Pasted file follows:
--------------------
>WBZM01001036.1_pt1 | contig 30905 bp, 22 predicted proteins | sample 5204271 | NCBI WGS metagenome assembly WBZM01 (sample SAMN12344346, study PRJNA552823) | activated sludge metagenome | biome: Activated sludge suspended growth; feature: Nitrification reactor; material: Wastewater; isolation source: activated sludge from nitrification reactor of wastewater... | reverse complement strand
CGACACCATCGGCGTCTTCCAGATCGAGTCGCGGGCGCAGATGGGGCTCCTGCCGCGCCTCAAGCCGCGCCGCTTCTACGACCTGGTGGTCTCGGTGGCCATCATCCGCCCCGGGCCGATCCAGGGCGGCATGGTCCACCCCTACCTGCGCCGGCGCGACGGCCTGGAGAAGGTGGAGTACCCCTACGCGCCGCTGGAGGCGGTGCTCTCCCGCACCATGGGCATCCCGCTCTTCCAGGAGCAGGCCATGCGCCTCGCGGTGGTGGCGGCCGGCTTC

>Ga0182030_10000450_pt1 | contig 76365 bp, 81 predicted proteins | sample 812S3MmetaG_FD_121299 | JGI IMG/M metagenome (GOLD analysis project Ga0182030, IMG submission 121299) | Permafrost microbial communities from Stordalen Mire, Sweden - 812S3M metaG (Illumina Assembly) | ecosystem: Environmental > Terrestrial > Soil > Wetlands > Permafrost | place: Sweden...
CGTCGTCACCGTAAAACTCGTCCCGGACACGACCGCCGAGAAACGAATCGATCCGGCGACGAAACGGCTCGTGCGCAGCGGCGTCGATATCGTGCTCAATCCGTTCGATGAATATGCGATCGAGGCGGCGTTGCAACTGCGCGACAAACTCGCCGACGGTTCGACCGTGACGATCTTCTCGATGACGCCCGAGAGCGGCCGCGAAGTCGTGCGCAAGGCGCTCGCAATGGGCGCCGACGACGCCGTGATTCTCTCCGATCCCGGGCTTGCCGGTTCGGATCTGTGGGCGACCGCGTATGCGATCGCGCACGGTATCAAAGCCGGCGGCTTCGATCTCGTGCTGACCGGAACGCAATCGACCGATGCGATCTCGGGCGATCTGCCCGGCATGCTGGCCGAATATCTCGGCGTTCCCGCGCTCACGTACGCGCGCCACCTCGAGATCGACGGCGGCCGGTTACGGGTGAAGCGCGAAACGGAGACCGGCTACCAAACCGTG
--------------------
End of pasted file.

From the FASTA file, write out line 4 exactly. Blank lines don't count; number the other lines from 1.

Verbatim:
CGTCGTCACCGTAAAACTCGTCCCGGACACGACCGCCGAGAAACGAATCGATCCGGCGACGAAACGGCTCGTGCGCAGCGGCGTCGATATCGTGCTCAATCCGTTCGATGAATATGCGATCGAGGCGGCGTTGCAACTGCGCGACAAACTCGCCGACGGTTCGACCGTGACGATCTTCTCGATGACGCCCGAGAGCGGCCGCGAAGTCGTGCGCAAGGCGCTCGCAATGGGCGCCGACGACGCCGTGATTCTCTCCGATCCCGGGCTTGCCGGTTCGGATCTGTGGGCGACCGCGTATGCGATCGCGCACGGTATCAAAGCCGGCGGCTTCGATCTCGTGCTGACCGGAACGCAATCGACCGATGCGATCTCGGGCGATCTGCCCGGCATGCTGGCCGAATATCTCGGCGTTCCCGCGCTCACGTACGCGCGCCACCTCGAGATCGACGGCGGCCGGTTACGGGTGAAGCGCGAAACGGAGACCGGCTACCAAACCGTG